History : Apr-May 2015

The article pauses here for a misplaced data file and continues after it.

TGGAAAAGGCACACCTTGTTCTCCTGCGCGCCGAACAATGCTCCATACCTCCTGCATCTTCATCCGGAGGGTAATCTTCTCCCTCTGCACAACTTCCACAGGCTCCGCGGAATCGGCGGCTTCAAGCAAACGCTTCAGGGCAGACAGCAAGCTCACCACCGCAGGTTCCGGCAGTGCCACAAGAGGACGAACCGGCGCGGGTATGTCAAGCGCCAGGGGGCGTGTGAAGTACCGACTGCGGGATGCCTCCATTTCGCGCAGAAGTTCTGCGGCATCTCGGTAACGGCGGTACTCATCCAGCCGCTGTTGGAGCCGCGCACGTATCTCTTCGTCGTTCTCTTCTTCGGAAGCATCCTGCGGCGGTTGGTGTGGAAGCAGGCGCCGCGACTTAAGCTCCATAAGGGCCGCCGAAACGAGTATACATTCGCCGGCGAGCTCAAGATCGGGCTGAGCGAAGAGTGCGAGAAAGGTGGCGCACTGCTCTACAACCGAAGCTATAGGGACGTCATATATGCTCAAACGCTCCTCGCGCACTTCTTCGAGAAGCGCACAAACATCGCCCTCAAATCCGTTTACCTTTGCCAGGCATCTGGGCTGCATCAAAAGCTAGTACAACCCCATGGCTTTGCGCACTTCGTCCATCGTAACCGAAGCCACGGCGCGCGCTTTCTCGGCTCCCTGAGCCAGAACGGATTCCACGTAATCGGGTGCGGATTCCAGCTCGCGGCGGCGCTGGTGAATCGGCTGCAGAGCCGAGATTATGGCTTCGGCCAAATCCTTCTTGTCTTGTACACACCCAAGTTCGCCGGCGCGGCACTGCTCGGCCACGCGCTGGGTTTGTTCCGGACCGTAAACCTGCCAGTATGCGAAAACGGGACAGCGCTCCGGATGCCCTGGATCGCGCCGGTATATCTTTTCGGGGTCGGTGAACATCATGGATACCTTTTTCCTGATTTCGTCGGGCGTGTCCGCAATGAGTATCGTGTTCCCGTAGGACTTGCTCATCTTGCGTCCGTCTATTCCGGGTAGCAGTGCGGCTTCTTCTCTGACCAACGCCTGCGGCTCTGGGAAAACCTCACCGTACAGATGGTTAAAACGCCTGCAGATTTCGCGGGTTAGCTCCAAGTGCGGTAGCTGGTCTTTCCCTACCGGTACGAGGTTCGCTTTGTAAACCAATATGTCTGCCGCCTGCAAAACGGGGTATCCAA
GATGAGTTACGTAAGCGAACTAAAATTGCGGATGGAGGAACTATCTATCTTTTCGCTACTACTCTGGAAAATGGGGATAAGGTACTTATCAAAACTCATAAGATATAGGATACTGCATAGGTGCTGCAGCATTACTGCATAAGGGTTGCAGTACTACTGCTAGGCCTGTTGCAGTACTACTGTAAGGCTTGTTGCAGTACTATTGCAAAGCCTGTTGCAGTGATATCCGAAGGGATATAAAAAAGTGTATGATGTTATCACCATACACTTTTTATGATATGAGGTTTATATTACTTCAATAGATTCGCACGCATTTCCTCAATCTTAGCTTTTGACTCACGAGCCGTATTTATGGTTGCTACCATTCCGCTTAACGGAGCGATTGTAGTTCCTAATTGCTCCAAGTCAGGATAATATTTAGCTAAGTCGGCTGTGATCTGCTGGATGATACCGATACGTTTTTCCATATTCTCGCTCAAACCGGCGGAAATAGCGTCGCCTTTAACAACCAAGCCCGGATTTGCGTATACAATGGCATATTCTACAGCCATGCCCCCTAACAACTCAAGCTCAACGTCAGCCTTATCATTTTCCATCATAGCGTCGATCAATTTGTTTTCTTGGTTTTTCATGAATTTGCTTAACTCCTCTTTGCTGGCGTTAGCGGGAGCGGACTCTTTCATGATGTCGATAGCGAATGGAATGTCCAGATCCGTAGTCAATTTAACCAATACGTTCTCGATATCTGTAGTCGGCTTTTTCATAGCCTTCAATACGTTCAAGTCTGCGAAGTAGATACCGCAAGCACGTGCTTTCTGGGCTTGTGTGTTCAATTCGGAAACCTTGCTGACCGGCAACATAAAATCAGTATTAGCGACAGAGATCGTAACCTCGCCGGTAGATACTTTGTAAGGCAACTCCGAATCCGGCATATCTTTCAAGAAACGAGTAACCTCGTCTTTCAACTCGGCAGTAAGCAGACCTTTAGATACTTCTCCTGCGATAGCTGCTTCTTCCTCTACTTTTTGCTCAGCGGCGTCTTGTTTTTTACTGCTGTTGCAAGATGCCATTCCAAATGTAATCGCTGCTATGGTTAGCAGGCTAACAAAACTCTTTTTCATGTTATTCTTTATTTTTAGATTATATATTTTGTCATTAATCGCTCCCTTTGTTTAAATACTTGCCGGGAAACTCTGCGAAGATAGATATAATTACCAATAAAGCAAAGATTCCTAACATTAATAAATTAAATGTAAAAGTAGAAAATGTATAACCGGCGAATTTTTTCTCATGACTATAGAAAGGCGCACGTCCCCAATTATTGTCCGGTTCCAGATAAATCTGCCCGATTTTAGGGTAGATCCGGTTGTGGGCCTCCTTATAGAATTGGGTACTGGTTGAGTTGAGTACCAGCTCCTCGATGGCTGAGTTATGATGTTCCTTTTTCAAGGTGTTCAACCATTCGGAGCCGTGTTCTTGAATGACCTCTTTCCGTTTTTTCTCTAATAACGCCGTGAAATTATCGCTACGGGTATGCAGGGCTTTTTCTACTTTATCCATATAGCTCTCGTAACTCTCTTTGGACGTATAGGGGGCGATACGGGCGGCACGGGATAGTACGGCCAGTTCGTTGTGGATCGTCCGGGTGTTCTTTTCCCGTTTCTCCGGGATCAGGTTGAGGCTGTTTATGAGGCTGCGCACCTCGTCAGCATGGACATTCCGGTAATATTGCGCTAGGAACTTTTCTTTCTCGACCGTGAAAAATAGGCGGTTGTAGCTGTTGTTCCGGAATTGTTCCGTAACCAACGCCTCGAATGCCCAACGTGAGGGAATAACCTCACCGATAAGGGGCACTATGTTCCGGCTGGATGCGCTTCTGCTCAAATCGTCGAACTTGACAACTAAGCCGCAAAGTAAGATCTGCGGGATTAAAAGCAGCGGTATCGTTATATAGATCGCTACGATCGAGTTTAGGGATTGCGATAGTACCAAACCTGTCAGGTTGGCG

56 APRIL/MAY 2015 I III II IV out of her mind by the heat, she took shelter in the atrium of the service quarters shortly before it collapsed, burying her and her hoard. A similar fate awaited a woman assumed to be the wife of a man called Cossius Libanius. Cos- sius managed to get away, but his wife returned with three slaves to salvage her jewels. All four women perished in the street, clutching their belongings. Such decisions may seem foolish to us, especially with hindsight, but they must be understood in the context of a male-dominated Roman society. It was a risk worth taking when a woman’s only freedom came from her personal wealth–the very jewels for which she died. Such patriarchal authority could also have contributed to 20 deaths in the Villa of Dio- medes. The master of the house, perhaps afraid of looters, seems to have ordered his family to stay in the villa. His wife, his small son, two oth- er young people, and a dozen servants climbed into earthenware storage chambers sunk into the villa’s floors. With them were hidden jew- els, provisions, and fabrics. All 20 died, either crushed or asphyxiated. INCINERATED THE VICTIMS as well as producing digital simulations of the eruption, they were able to model the impact of the pyroclastic flow from Mount Vesuvius into the ill-fated city. It has been established that these pyroclastic waves surged through Pompeii for one to two minutes at a time — insufficient for bringing about asphyxia. According to the Italian researchers, the cause of death for most of the Pompeians was the exposure to the tremendous heat that the pyroclastic surge generated—temperatures in excess of 500°F. The DNA analysis of the bones also reveals changes associated with such extremely high temperatures. Most striking of all is the conclusion reached from the positions in which the bodies were found: far from confirming a drawn-out agony, medical studies point to a more merciful instant death. T he first person to produce molds of the bodies of the victims of Vesuvius was the archaeologist Giuseppe Fiorelli in 1863. Their positions led schol- ars to believe that most had died of asphyxia after a long and agonizing torment. In a recent study, however, Italian researchers questioned this thesis. By analyzing the volcanic material, the structure of the ash, the DNA of the victims, The volcanic ash hardened around the bodies. As the soft tissue decomposed, the shape of the body was preserved as a cavity. Fiorelli’s technique (previously used to create molds of wooden furniture) produced remarkable results. Minute details could now be seen, including clothing and even facial expressions. Pyroclastic surges caused the instant deaths of many Pompeians. In the second phase of the eruption ash fell and buried the bodies. Using just a small opening, the archaeologists filled the cavities with plaster, producing molds of the bodies as they lay in their final moments.